Building a Stronger Community

Store Will Aid Herizon House

Store will aid Herizon House
Thu Sep 25, 2008
By: By Keith Gilligan
DURHAM -- Women fleeing abusive situations will get a new start with an initiative of Herizon
House and The Hearts of Durham.
New Starts from the Hearts will sell used and new clothing, along with household goods, with the
proceeds to benefit the abused women's shelter.
The store is in Pickering Village and opens to the public tomorrow, Sept. 27.
Having funds from such a venture is "very important, because we don't receive any extra money"
for items clients may need, such as clothing, school supplies for children or transportation, said
Catherine Carney White, the executive director of Herizon House.
Proceeds from the items sold are donated to Herizon House, Ms. Carney White said.
The Hearts of Durham began supporting Herizon House last year after the shelter approached
them, said Dana Baltovich, the chairwoman of The Hearts of Durham.
The decision was "based on what they do with the funds we raise for them," she said. "Every
year, we do an event for charity. Last year, all the proceeds went to Herizon House."
The store, she said, "is a hand up and not a hand out."
The Jacks and Jokers Benefit raised $58,000, she said, adding the next gala is set for April 18,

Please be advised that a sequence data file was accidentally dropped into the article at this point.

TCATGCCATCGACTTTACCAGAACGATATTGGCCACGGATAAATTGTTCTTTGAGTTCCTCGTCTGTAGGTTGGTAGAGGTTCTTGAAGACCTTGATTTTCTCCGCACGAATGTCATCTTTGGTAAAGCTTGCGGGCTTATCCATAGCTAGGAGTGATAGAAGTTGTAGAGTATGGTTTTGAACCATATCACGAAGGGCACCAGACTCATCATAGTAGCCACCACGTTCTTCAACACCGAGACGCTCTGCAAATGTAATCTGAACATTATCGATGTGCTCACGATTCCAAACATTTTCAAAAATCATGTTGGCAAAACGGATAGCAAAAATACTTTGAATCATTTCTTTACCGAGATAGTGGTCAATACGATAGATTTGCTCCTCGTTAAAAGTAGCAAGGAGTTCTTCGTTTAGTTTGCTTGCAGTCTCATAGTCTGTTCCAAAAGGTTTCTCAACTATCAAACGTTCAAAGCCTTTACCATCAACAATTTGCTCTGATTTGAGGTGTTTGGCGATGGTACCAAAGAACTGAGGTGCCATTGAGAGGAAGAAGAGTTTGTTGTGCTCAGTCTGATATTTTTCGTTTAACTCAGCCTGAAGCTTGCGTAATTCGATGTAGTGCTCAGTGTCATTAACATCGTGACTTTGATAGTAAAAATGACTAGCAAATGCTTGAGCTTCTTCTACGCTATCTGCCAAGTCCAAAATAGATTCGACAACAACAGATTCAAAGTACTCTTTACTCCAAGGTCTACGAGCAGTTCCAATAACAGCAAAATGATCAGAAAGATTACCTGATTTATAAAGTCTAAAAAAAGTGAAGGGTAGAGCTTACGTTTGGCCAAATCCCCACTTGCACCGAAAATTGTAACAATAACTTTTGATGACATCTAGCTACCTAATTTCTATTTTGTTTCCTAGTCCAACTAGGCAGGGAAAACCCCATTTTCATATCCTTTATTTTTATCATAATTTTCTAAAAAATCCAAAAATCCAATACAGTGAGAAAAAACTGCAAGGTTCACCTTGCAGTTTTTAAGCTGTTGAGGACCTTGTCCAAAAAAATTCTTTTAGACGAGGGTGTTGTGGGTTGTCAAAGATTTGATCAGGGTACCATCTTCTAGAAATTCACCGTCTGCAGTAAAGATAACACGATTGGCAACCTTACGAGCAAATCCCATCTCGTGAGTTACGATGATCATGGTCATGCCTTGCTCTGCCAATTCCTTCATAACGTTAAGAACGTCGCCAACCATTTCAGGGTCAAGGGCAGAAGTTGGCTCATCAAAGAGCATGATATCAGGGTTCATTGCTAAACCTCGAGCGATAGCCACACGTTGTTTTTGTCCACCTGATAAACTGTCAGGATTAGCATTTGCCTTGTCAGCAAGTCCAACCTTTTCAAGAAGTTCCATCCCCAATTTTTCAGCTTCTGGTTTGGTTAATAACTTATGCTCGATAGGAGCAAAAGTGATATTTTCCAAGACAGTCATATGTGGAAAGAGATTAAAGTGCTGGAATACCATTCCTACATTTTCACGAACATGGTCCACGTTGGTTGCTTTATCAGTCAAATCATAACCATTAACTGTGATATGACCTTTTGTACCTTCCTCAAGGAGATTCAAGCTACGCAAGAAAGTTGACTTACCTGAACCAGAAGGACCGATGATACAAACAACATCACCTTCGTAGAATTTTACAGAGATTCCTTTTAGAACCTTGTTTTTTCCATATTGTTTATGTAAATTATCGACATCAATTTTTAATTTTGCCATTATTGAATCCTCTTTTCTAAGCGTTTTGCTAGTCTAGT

2009 and proceeds will go to the Durham Children's Aid Foundation, to provide money for
children in the CAS system.
The funds from the gala provided "seed money (for the store) that government money does not
provide," Ms. Baltovich said. "I think it's great. They really did their homework. They took their
time to analyze the potential.
"They feel it will be self-sufficient in 12 to 18 months. It's fabulous. They did their planning well,"
she said of Herizon House.
The store will also give women work experience, Ms. Baltovich said.
When women show up at the shelter, "Usually, they only have the clothes on their backs. They're
starting over," Ms. Carney White said.
Money from the store will cover expenses not provided by government funding. Last month, the
shelter provided funds for a woman and her children to relocate elsewhere, she said.
"We're helping the women get re-established. If you think about it, they're starting over from
nothing," Ms. Carney White said.
Bethesda House in Bowmanville also has a similar store, she said.
"We generally have to fundraise about 20 per cent of our budget, $150,000 a year," Ms. Carney
White said.
Items in the store will have "very reasonable prices. Most items will be between $5 and $10," she
There are 26 women and children staying at the shelter. "We just received funding for five more
beds, but we haven't implemented it yet."
The shelter generally has between 27 and 32 women and children, she said.
The new store will be at 566 Kingston Rd. (just east of Church Street) and will be open
Wednesdays to Saturdays from 10 a.m. to 6 p.m. Donations can be dropped off between 10 a.m.
and 4 p.m. on Tuesdays, or by appointment.
Items available at the store include women's, teen's and children's clothing, shoes, personal
accessories such as purses, wallets, fanny packs and bags, bed and bath towels, sheets,
blankets, curtains, and tablecloths. Other items include housewares, jewelry, crafts, mugs, pots,
pans, candles, pictures/frames, utensils, small garden tools, china cups, vases, dishes, cutlery,
glassware, silverware, stemware, baskets, ornaments, hand tools, toasters, radios, power tools,
irons, blenders, mixers, small stereos and CD players.
For more information, call 905-683-4600 or visit